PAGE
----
CHICAGO - If a person not familiar with the NBA was interested in finding out why Kobe Bryant meant so much to this generation of professional basketball players, just talk to Zach LaVine.
Speaking for the first time since his death on Sunday at the age of 41 in a helicopter crash, the Bulls guard summed up a big reason why his death has been universally mourned in the basketball world.
"He inspired a whole generation of kids who wanted to be like him. Just like kids in the 80s and 90s wanted to be like Michael, we wanted to be like Kobe," said LaVine. "Growing up and seeing the different highlights."
That makes sense since it was Bryant who was entering his prime after Jordan's retirement, becoming the face of the NBA in the midst of a dynasty with the Lakers. As much as his point total, 18 All-Star appearances, a most valuable player award along two Finals MVPs, and six championships appealed to the young fans, it was his work ethic that made him a legend.
It certainly did at an impressionable age for LaVine, who spoke glowingly of the late Bryant on Monday.
"His hard work. I feel like that was one of his biggest things that he instilled in me was his hard work, and I try to bring that to my game. His passion for the game, how ruthless he was as a competitor," said LaVine of Kobe. "It's more than that, as a basketball player, but he was a father and there was more families on there. It's just terrible, man."
The same remorse was felt by Bulls head coach Jim Boylen, who had tears in his eyes discussing a player whom his teams faced off against during his few stops as an assistant in the NBA.
"What I marveled at was his confidence. His ability to miss two-or-three shots in a row, then make eight-in-a-row. His ability to close games, to close quarters, to be a two-way player. I think those are what I valued," said Boylen. "He honored a system, he believed in having a system. He was respectful to coaching. He was always the hardest worker."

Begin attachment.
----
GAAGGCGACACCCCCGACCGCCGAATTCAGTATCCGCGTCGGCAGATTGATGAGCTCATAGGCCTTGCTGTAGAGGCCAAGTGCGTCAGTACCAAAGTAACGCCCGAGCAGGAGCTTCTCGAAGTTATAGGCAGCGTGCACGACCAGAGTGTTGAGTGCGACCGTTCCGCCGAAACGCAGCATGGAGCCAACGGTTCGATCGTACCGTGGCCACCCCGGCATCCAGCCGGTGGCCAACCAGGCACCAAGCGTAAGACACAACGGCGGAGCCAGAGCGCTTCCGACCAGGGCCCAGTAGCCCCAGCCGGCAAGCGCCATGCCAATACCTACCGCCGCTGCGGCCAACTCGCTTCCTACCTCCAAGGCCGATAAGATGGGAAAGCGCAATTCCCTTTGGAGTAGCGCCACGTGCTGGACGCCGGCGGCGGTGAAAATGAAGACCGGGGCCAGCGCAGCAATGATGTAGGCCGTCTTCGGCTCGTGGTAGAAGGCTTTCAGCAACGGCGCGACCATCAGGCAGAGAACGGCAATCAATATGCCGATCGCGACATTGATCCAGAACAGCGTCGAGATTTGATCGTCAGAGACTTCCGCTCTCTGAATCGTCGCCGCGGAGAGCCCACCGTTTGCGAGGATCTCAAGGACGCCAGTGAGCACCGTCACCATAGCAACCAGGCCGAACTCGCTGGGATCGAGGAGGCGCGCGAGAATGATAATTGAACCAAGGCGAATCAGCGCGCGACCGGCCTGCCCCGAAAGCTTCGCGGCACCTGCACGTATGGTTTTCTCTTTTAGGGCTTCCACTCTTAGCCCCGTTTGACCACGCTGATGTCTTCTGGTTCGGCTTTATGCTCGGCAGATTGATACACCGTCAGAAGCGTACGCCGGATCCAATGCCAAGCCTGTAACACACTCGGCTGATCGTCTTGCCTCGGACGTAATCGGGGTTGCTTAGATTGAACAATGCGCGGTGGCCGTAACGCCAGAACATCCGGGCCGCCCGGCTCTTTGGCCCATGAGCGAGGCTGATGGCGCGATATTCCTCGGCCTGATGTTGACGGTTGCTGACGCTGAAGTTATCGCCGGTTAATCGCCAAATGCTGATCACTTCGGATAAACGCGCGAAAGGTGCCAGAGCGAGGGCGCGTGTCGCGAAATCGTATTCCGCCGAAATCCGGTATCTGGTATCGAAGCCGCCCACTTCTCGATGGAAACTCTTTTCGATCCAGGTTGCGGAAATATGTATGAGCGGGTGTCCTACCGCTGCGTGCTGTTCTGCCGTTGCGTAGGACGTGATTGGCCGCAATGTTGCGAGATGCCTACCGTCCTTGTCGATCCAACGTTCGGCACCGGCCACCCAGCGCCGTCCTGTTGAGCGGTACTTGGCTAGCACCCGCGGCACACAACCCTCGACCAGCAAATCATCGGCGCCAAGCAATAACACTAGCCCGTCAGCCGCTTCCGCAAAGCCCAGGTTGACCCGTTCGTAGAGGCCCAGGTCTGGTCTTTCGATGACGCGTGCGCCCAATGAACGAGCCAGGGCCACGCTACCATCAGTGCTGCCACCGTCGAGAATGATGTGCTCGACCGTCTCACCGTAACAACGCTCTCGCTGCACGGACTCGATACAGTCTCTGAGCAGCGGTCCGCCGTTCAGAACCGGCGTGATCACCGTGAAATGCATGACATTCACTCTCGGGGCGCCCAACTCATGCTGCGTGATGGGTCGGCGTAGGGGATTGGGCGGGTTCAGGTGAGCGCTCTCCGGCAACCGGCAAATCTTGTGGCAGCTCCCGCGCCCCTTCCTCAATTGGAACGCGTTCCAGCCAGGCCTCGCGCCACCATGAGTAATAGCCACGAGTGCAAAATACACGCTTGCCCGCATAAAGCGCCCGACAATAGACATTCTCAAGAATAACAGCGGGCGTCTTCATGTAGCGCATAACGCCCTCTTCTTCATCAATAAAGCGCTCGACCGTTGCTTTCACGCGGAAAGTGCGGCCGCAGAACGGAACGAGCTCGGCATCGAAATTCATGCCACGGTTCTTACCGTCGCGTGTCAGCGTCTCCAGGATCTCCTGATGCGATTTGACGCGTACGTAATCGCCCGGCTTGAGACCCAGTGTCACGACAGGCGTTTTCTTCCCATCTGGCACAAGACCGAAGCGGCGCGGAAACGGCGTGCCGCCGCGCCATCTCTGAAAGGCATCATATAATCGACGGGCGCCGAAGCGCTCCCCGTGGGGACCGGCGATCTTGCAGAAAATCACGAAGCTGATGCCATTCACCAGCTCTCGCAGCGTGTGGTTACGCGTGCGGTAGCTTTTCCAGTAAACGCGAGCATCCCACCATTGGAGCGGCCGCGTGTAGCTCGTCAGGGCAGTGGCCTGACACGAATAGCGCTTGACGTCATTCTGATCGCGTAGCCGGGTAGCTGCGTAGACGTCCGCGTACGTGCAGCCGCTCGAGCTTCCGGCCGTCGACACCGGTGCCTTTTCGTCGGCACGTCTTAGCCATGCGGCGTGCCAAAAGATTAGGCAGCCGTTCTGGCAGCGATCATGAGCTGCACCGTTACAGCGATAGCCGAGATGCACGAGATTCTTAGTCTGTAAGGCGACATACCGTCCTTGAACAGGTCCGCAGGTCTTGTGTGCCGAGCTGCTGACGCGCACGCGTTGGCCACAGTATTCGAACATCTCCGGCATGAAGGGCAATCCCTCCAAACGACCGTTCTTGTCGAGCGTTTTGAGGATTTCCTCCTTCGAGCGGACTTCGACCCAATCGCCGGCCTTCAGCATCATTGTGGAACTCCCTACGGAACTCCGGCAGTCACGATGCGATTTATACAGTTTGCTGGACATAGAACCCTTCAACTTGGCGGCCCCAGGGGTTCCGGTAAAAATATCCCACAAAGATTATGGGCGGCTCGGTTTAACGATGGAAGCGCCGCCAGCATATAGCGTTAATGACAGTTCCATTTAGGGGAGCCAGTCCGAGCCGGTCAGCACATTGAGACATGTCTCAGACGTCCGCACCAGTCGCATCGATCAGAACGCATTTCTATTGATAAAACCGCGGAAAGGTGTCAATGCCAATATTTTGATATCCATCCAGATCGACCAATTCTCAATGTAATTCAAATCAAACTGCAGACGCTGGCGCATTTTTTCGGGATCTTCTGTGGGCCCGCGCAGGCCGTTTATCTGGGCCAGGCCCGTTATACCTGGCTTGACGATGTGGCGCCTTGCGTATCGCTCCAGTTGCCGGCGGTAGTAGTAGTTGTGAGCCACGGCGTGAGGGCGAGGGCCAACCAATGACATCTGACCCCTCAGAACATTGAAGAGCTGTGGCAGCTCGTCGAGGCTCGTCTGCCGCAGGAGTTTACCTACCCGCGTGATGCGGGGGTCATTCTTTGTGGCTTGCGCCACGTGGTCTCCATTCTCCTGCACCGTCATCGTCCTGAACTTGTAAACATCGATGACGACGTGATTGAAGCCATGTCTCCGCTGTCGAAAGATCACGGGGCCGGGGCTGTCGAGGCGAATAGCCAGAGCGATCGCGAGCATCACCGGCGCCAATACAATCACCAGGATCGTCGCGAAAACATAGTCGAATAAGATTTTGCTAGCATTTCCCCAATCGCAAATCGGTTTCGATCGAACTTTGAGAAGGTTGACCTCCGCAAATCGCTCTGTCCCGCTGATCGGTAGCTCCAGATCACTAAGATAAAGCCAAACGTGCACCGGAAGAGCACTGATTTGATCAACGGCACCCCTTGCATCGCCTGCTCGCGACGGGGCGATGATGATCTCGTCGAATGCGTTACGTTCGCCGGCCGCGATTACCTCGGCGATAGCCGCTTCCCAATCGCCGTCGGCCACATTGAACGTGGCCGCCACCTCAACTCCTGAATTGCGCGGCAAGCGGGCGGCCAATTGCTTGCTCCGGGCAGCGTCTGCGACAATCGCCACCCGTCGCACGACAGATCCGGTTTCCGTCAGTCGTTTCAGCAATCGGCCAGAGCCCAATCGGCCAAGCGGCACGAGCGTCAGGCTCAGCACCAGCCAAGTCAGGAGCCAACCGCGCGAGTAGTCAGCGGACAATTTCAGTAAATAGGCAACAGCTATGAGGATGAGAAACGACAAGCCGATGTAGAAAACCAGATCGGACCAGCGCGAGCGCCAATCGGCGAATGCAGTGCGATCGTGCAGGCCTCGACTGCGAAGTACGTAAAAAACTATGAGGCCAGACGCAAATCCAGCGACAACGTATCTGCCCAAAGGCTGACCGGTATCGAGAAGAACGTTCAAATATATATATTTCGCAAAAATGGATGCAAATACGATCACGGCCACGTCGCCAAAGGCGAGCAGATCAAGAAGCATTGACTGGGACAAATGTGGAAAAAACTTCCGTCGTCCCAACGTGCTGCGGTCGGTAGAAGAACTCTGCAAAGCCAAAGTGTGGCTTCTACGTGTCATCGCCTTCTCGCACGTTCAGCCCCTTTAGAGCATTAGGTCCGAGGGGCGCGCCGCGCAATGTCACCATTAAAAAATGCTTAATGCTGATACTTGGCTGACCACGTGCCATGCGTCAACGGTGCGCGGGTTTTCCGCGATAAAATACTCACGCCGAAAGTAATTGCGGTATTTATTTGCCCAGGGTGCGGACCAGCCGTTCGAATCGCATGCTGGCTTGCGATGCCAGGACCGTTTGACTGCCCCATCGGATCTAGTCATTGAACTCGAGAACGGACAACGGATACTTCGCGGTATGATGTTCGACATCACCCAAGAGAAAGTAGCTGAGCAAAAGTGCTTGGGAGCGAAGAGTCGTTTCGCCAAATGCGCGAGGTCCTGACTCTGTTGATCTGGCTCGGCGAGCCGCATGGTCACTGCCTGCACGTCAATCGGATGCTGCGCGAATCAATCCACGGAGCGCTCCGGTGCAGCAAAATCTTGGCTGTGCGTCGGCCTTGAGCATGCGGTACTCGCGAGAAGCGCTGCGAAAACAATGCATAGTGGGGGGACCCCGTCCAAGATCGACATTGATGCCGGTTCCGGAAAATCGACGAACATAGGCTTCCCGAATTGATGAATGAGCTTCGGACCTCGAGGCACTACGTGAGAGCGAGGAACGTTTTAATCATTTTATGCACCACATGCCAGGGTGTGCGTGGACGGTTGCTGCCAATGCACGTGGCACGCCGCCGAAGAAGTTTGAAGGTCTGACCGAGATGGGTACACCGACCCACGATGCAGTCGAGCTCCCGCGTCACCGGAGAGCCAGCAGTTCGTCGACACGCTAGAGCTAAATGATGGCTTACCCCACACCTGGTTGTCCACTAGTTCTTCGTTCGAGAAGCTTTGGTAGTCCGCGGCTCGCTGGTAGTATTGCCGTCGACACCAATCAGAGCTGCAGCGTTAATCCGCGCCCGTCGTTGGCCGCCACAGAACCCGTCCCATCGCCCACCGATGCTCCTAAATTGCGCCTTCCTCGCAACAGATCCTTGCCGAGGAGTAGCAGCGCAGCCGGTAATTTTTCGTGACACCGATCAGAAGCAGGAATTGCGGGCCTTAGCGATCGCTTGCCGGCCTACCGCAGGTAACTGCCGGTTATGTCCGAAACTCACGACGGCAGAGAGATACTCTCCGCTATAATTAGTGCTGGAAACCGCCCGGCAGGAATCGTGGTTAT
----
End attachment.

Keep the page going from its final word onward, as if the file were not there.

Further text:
That caused problems for John Paxson's Bulls teams for a number of years, yet the team's executive vice president did get a chance to learn more about the guard than others in 2004. Bryant hit the free agent market that summer and had a discussion with the Bulls about making Chicago his next home, and it was then that Paxson learned much more about this superstar.
"I could tell he had an enormous amount of respect for Jerry Reinsdorf and that Jerry's relationship with Michael and the brand that the Bulls are. The things that always stand out to me after that were, first of all, how smart of a person, we saw how smart he was as a player, but how smart of a person he is and how mature he is even at that time," said Paxson of Bryant. "The other thing is, in talking about coming to Chicago. Remember, six years after Michael left or thereabouts, most guys, they'd didn't want to follow that or have to try to live up to it. What he expressed to us was he wanted to embrace that if it happened, he wanted that challenge. Michael, I had the opportunity to be around him for such a long time and seeing that rare competitiveness.
"The closest I've seen, and I wasn't obviously involved in it, but you just could just tell Kobe Bryant had the same thing. That some gene in you that is rare. That's why there is a lot of really good players, you could even say great players, but there's very few you put in the greatest category, and obviously, he's one of those."
That's how Paxson remembers Bryant, and those in his organization think the same.